Google's making a Shazam rival and it's a hum-dinger

Google's new feature is absolutely humming, and we mean that in a nice way

YouTube Music
(Image credit: YouTube)

One of the problems with searching for music is that in order to search for it, you need to know what it's called – and a lot of times you haven't the faintest idea what it's called, so you don't know what to search for. That's why Shazam was invented, so you could get your phone to recognise what music you were hearing, and it's why Soundhound took the idea further by enabling you to hum or sing a tune and look it up online. Now it seems YouTube is getting in on the act with its own hum-powered search feature in the YouTube app.

Shazam is owned by Apple these days, so it's very unlikely that it'll come to non-Apple services – so Google has apparently built its own voice-powered equivalent. In a support page unearthed by The Verge, Google details the search experiments it's making available to some users. And one of those experiments is sing-to-search.

Unfortunately there's nowhere to sign up for these experiments, no beta to download and no form you can fill out; Google simply rolls out the experiments to some users, and the first you'll know about it is that your YouTube may look slightly different. As Google says, "these test features... are usually available for a short period of time and only for a small group of people." This particular experiment is only being made available to Android users accessing YouTube through the official app.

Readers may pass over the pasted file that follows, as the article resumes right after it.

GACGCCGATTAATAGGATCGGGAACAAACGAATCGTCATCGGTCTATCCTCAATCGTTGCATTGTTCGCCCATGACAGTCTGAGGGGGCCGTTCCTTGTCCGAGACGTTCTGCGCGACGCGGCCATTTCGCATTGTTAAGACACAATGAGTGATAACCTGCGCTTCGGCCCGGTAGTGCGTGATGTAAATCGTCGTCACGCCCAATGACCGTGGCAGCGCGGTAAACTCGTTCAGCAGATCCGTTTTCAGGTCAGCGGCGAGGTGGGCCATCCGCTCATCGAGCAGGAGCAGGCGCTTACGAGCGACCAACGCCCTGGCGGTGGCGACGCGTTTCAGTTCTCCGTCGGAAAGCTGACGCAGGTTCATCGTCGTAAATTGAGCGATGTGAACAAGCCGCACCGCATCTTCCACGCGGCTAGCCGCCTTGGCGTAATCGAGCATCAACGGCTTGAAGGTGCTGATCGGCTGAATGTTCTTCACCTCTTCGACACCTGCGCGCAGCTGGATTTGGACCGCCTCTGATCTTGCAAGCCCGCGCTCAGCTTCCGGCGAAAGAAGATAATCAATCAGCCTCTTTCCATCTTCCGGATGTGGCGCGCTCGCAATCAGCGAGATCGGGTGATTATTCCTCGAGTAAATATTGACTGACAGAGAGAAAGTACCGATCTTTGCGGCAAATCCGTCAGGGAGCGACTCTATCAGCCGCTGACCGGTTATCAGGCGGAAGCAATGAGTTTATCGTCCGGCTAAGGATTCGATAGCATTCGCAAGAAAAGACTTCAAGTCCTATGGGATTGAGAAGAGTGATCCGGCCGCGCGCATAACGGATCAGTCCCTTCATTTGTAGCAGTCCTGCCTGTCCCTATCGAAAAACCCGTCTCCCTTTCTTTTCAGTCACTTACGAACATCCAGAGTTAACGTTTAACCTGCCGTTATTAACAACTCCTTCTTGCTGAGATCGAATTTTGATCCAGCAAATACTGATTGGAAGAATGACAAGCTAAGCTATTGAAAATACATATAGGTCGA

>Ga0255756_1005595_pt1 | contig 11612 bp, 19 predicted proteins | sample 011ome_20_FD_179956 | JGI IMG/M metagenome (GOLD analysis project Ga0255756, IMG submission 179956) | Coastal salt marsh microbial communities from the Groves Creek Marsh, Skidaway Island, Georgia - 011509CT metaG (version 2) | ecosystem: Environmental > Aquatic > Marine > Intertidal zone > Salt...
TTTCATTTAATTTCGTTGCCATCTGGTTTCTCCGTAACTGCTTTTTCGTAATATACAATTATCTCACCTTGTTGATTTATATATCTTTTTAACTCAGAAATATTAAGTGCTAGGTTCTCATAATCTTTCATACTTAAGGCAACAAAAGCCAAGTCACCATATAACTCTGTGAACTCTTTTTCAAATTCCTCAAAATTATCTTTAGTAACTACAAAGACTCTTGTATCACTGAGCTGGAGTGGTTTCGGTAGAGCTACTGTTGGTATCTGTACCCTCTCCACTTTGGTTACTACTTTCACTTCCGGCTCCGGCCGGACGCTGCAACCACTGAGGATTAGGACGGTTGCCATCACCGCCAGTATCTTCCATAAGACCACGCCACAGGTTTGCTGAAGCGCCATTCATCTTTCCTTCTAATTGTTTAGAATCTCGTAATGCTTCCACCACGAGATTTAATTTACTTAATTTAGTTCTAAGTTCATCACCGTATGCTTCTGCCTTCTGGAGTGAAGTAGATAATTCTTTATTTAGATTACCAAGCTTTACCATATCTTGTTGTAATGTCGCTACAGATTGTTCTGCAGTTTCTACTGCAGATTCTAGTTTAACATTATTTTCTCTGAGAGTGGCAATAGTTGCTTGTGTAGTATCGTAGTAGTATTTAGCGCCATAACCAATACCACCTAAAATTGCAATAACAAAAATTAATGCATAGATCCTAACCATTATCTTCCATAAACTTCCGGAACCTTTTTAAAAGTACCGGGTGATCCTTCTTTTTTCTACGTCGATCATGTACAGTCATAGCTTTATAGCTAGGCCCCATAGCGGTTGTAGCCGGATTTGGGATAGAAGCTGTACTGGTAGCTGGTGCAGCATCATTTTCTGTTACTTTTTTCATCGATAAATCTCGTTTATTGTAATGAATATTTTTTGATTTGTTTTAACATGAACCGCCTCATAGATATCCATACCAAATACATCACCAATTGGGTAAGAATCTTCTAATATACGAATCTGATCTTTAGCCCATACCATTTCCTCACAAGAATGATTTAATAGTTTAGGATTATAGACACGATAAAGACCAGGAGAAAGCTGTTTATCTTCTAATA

If you are one of the lucky few, though, you can toggle between voice search and the new song search feature. You can then hum or sing for at least three seconds – any less and the search feature won't work – and YouTube will do its best to identify the song. If it finds a match, you'll be taken to the appropriate YouTube content – videos, user-generated videos or shorts depending on what's available. 

We don't know whether this will make it into the YouTube app after the experiment is over, or if it turns out that most Android users couldn't carry a tune in a bucket and that the feature doesn't generate the results that Google wants. But if you've got it in your YouTube app, it's a fun thing to play around with. Especially if you're searching for death metal.

Carrie Marshall

Writer, musician and broadcaster Carrie Marshall has been covering technology since 1998 and is particularly interested in how tech can help us live our best lives. Her CV is a who’s who of magazines, newspapers, websites and radio programmes ranging from T3, Techradar and MacFormat to the BBC, Sunday Post and People’s Friend. Carrie has written more than a dozen books, ghost-wrote two more and co-wrote seven more books and a Radio 2 documentary series. When she’s not scribbling, she’s the singer in Glaswegian rock band HAVR (